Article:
X, the social network formerly known as Twitter, has come up with a new way to try and make money: the firm, which is in "negative cashflow" and has just been fined $380,000 by Australian regulators over "serious" child safety concerns, intends to suspend the accounts of new users unless they pay money.
That's not how X is putting it, of course. According to a Fortune report, X is going to charge new users $1 per year for the most basic functionality. If they don't pay, they won't be able to use features such as creating posts, replying to others, quote-tweeting, retweeting, liking, bookmarking or creating lists. In other words, they'll have the same lack of features as a suspended account.
The plan is apparently Elon Musk's idea, and he says charging is the "only way" to keep the platform free of bots. Presumably that's different bots from the ones whose owners are famously in possession of endless collections of cracked and stolen credit card numbers.
Is Twitter really charging to banish the bots?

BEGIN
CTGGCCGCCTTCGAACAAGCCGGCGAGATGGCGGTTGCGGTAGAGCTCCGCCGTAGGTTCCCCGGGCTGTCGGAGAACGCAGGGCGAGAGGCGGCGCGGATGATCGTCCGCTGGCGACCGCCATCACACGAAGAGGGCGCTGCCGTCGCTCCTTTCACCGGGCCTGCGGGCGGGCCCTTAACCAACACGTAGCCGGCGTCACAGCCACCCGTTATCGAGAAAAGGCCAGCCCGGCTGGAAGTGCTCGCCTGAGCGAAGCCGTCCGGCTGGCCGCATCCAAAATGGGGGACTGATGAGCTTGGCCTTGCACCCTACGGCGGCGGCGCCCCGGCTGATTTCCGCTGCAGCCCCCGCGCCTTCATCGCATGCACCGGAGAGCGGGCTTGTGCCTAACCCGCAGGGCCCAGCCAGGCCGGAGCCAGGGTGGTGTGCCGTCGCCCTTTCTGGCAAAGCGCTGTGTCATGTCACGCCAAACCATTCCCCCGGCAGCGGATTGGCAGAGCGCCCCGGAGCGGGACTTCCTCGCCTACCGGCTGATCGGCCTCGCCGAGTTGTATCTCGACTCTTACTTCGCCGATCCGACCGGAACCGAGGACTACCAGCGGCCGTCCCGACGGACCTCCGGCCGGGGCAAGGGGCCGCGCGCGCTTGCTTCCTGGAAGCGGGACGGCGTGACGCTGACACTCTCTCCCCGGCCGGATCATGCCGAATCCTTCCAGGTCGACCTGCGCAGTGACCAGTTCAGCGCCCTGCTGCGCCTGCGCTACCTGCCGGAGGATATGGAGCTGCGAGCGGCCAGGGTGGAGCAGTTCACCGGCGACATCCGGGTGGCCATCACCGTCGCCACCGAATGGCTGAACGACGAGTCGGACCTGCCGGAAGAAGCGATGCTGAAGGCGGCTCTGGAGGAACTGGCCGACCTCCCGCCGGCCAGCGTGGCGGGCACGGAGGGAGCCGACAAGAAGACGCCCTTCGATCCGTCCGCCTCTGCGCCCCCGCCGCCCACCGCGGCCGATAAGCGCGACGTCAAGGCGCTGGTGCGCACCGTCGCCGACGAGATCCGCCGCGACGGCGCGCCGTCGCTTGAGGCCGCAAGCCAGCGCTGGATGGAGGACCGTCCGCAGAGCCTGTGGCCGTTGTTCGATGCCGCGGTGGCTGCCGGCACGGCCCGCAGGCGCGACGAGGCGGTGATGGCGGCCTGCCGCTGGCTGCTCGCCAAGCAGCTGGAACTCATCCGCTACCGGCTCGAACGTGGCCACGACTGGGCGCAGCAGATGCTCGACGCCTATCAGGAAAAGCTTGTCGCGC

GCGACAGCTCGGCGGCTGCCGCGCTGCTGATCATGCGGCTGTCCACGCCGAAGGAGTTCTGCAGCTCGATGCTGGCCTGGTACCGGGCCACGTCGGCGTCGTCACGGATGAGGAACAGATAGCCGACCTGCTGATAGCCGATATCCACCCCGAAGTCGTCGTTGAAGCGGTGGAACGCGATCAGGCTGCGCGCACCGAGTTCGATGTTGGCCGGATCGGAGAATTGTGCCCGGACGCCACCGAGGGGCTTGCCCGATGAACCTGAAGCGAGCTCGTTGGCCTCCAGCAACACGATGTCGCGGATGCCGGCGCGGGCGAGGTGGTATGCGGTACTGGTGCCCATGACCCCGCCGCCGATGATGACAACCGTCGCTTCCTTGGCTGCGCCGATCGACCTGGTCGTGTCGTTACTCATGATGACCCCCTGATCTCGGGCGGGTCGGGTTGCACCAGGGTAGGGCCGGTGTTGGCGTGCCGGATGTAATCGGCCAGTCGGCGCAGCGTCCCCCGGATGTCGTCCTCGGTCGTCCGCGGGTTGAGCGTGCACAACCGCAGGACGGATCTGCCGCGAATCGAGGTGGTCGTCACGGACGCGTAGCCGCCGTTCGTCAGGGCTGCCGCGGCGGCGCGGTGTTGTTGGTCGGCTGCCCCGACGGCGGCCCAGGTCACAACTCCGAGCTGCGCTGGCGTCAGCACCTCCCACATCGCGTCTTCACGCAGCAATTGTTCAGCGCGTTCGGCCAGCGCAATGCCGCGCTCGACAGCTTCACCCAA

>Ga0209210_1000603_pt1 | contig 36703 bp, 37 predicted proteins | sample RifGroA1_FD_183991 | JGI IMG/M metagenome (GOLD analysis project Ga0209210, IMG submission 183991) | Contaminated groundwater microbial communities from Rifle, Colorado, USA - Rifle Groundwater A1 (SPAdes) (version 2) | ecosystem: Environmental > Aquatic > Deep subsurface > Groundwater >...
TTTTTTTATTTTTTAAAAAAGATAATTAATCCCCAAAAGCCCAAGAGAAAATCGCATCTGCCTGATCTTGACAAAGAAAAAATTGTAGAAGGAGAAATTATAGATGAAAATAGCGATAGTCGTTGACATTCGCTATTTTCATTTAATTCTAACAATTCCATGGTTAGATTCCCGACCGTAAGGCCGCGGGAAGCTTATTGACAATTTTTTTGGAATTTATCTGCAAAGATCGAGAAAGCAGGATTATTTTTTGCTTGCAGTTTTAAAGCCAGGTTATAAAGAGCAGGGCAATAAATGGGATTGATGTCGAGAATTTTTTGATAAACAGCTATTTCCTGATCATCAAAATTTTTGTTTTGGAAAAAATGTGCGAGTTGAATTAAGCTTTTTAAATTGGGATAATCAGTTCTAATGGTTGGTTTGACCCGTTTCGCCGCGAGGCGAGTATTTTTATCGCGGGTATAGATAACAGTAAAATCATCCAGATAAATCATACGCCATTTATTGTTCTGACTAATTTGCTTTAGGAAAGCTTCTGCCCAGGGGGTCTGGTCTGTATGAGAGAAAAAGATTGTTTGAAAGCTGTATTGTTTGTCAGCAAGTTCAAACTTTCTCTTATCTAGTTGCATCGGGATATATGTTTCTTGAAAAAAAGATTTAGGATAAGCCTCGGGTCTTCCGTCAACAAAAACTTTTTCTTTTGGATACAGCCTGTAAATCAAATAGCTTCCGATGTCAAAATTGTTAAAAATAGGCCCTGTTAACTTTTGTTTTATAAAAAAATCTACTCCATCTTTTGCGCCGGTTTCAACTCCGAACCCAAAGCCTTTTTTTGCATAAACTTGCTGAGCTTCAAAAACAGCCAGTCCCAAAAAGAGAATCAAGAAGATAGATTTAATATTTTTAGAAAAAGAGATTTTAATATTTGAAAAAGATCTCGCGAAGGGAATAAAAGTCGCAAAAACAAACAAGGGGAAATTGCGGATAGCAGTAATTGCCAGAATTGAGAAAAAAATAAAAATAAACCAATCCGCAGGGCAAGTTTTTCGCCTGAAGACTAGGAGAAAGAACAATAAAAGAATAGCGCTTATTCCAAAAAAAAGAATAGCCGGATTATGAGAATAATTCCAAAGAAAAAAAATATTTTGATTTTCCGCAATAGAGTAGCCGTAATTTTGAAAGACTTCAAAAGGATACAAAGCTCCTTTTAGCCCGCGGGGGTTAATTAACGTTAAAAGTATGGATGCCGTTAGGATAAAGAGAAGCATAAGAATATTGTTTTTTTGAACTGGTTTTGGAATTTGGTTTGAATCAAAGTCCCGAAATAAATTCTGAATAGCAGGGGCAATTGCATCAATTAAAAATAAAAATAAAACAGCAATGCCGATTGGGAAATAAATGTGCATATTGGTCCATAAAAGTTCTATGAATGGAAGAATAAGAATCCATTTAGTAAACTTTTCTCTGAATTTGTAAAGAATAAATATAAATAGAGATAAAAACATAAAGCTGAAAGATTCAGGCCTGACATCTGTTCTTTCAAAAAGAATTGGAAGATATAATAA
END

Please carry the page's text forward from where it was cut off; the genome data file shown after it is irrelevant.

That seems highly unlikely. Not least because this isn't the first time Musk has introduced a fee to supposedly banish bots; that was the rationale for charging for blue-tick accounts too.
Twitter is currently bleeding money and its advertising revenue is in freefall. According to Media Matters, while CEO Linda Yaccarino likes to claim that advertisers are returning to the platform, their money isn't: Visa, which is one of the firms Yaccarino has highlighted as an X advertising success, spent just $10 on advertising in 12 weeks. Before Musk bought Twitter, it spent $77,500 in the same time period. Earlier this month Reuters reported that X's monthly advertising revenues were down "at least 55% year-over-year each month" since Musk acquired the service.
Charging new users an annual fee isn't the first attempt to make X a paywalled service, and it won't be the last: X already limits the number of posts non-paying users can see on their timeline, and it's blocked non-users from seeing any content whatsoever. And code inside the Twitter app reveals three different paid-for tiers: Basic, Standard and Plus. The Basic tab, while chargeable, will not remove ads; the more expensive Standard will reduce their number and only the most expensive tier, Premium, will remove them altogether.
The most likely effect of the new charges will be to boost traffic to rivals: we're already seeing Bluesky get subscriber boosts every time Musk announces a change to X and Threads keeps adding new features to make it more useful, which is having an evident effect on user activity: what has seemed fairly quiet since launch feels much busier and more energetic now. For rival social networks, the more changes Musk makes to X the happier they'll be.